Another member of the Apatow school is ready for his blockbuster moment
Nick Stoller is one of the last people you would expect to direct the summer's raunchiest comedy. An unassuming Harvard graduate, he met his wife in a playwriting workshop and blames a brief experiment with facial hair for delaying their inevitable romance. (He's been clean-shaven ever since).
His most successful movie so far has been the squeaky clean “The Muppets,” which he co-wrote, but now he's poised to join the Hollywood firmament with “Neighbors,” a ribald movie with scenes devoted to breast milk, dildos and mushroom trips.
Experts project the movie will gross at least $35 million its opening weekend — double the biggest opening of his career (“Forgetting Sarah Marshall.”)
Stoller, described by collaborators as kind, smart and a little socially awkward, made a determined choice to break from his old ways with “Neighbors”: He used a different editor and director of photography, shuffling up a team that has been successful.
“He seemed to make a conscious effort to hold onto nothing he'd done in his other movies,” producer-star Seth Rogen told TheWrap at South by Southwest, where the movie premiered in March. “He almost approached this as though it were his first movie.”
Both “Forgetting Sarah Marshall” and “Get Him to the Greek” were riotous comedies, and Stoller again fostered a collaborative, improvisational shoot to empower stars like Rogen, Rose Byrne, Christopher Mintz-Plasse and Ike Barinholtz.
“He did jokes he'd normally be very uncomfortable with,” Rogen said. “He's a waspy dude. It's impressive to see he was deliberately trying to make something different from other stuff he's done, and I love the other stuff he's done.”
The writer-director's star has been rising for more than a decade thanks to movies like “The Muppets” and “Forgetting Sarah Marshall.” His last movie, “The Five-Year Engagement,” tackled marriage. But Stoller was not done making more personal movies, or movies about people who struggle with change.
“The two times I had nervous breakdowns in my life were when I graduated from college and had my first kid,” Stoller told TheWrap. “Neighbors” tackles both.
The story of young parents and their fight with a fraternity that moves in next door, it melds tawdry jokes with commentary on immaturity, gender stereotypes and machismo.
TheWrap's Inkoo Kang labeled the film an instant classic, praising its portrayal of women and reinvention of the traditional studio comedy. As Kang notes, Stoller and the movie's writers reinvent a genre that has become “dreadfully formulaic and subtly (or not-so-subtly) sexist” by acknowledging those genres and subverting them.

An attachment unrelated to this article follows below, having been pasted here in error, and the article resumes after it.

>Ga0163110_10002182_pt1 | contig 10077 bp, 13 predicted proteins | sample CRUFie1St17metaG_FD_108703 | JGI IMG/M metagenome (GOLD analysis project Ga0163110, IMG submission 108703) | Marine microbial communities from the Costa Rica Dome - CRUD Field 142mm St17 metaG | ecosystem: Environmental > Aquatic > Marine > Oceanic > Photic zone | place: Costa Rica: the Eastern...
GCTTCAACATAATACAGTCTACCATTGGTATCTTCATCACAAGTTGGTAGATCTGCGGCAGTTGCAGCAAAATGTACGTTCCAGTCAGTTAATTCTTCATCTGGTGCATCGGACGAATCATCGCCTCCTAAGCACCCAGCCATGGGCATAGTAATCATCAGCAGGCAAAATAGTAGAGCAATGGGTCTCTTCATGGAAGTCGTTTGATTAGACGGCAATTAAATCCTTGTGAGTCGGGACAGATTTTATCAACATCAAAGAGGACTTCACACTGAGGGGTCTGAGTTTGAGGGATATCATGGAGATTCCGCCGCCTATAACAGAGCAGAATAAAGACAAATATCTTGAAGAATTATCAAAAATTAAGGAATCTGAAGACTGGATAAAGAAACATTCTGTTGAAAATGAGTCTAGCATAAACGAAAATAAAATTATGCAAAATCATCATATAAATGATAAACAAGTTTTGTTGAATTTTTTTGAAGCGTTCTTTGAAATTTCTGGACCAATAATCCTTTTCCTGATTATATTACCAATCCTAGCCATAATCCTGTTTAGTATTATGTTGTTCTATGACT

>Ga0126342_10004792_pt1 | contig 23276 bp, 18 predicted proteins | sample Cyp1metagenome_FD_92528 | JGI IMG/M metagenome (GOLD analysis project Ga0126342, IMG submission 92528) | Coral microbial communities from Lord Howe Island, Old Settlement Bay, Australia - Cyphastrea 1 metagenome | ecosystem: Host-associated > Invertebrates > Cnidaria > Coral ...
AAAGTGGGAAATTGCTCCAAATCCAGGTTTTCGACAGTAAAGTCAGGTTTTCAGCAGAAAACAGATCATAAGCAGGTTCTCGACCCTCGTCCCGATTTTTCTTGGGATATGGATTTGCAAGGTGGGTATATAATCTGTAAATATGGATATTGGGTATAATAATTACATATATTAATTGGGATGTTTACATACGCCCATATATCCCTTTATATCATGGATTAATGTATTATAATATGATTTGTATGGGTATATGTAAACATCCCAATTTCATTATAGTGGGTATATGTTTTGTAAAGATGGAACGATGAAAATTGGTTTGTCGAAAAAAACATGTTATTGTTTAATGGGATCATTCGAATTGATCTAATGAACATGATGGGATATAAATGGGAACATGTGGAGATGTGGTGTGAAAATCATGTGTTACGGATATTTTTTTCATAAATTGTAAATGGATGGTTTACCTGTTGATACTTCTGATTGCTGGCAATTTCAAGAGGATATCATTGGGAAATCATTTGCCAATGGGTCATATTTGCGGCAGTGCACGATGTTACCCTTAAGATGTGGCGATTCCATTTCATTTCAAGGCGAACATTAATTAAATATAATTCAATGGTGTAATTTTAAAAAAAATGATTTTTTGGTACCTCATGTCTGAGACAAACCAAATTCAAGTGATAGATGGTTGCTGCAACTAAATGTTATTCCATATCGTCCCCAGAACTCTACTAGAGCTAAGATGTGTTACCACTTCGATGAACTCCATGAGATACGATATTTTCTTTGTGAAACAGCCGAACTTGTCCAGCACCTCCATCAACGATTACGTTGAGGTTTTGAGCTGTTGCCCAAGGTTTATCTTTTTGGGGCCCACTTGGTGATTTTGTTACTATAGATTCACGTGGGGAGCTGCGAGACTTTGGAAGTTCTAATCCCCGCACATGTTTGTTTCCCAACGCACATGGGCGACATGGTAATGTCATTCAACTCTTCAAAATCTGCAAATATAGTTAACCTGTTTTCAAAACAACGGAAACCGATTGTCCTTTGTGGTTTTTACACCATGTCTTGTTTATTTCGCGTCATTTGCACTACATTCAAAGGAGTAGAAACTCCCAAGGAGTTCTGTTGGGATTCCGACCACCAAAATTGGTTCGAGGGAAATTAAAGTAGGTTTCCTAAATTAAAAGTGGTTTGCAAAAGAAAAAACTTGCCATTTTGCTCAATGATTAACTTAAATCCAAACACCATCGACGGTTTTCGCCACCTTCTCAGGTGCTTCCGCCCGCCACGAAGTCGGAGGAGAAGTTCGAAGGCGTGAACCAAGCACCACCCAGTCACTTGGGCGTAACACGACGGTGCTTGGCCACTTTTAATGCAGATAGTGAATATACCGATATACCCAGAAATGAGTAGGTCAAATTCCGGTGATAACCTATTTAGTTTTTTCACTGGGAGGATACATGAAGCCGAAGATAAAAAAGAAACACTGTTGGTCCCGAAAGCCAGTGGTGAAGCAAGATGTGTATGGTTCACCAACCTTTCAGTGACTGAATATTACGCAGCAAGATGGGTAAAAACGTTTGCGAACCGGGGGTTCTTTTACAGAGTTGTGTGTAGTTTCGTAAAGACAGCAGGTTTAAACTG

Rose Byrne, who plays Rogen's spouse, refuses to be the nagging wife typical of so many recent comedies.
“There are still movies where females are just there to be cool or they are there to lambaste their husbands and scold,” Stoller said. “But female comedy characters are changing for the better.”
Stoller has had a hand in that, empowering Mila Kunis and Kristen Bell in “Forgetting Sarah Marshall,” as well as Byrne in “Get Him to the Greek.”
He has a knack for making actors of all genders feel comfortable, but he has a sensibility for female comedians that is rare in the cult of male comedy writers — a skill he shares with Judd Apatow. Like so many successful comedians and writers these days, the former advertising executive got his break in the Apatow school of comedy.
He wrote three episodes of “Undeclared,” Apatow's short-lived Fox show that helped incubate talent such as Seth Rogen and Jay Baruchel. Rogen, one of the shows leads, stars in “Neighbors” as a man struggling with middle age, fatherhood and suburbia.
“Judd's best talent is finding talent,” Evan Goldberg, who produced “Neighbors,” told TheWrap. “He always knows who really has it, and he collected all those people.”
Apatow and Stoller co-wrote “Fun with Dick and Jane,” and it was Apatow's blessing that landed Stoller his first directing gig, “Forgetting Sarah Marshall.” Stoller offered to help Jason Segel write the movie if Apatow supported him as a director.
Having just delivered two hits in a row (“The 40-Year Old Virgin” and “Knocked Up”), Apatow had little problem convincing Universal to take a chance on Stoller. The $30 million movie grossed more than $100 million at the box office, and aided the careers of a half dozen comedic actors, including Kristen Bell, Russell Brand, Jonah Hill, Mila Kunis and Segel.
It also spawned a spin-off, “Get Him to the Greek,” which is every bit as bawdy as “Neighbors.” Segel and Stoller would go on to work together on several projects, including “Get Him to the Greek,” Stoller's semi-sequel to “Sarah Marshall,” “Gulliver's Travels” and “The Muppets.”
While both “Muppets” and “Marshall” crossed $100 million worldwide, “Neighbors” has a chance to best both of those movies, eliciting repeat views like recent raunchy comedies “Wedding Crashers,” “The 40-Year Old Virgin” and “Bridesmaids.”
“It's been a while since we've had a great comedy and ‘Neighbors’ is really funny,” said Exhibitor Relations vice-president and senior analysts Jeff Bock. “I think it's going to play more broadly, to older people and with women, than people might expect.”
Watch TheWrap's inteview with Stoller: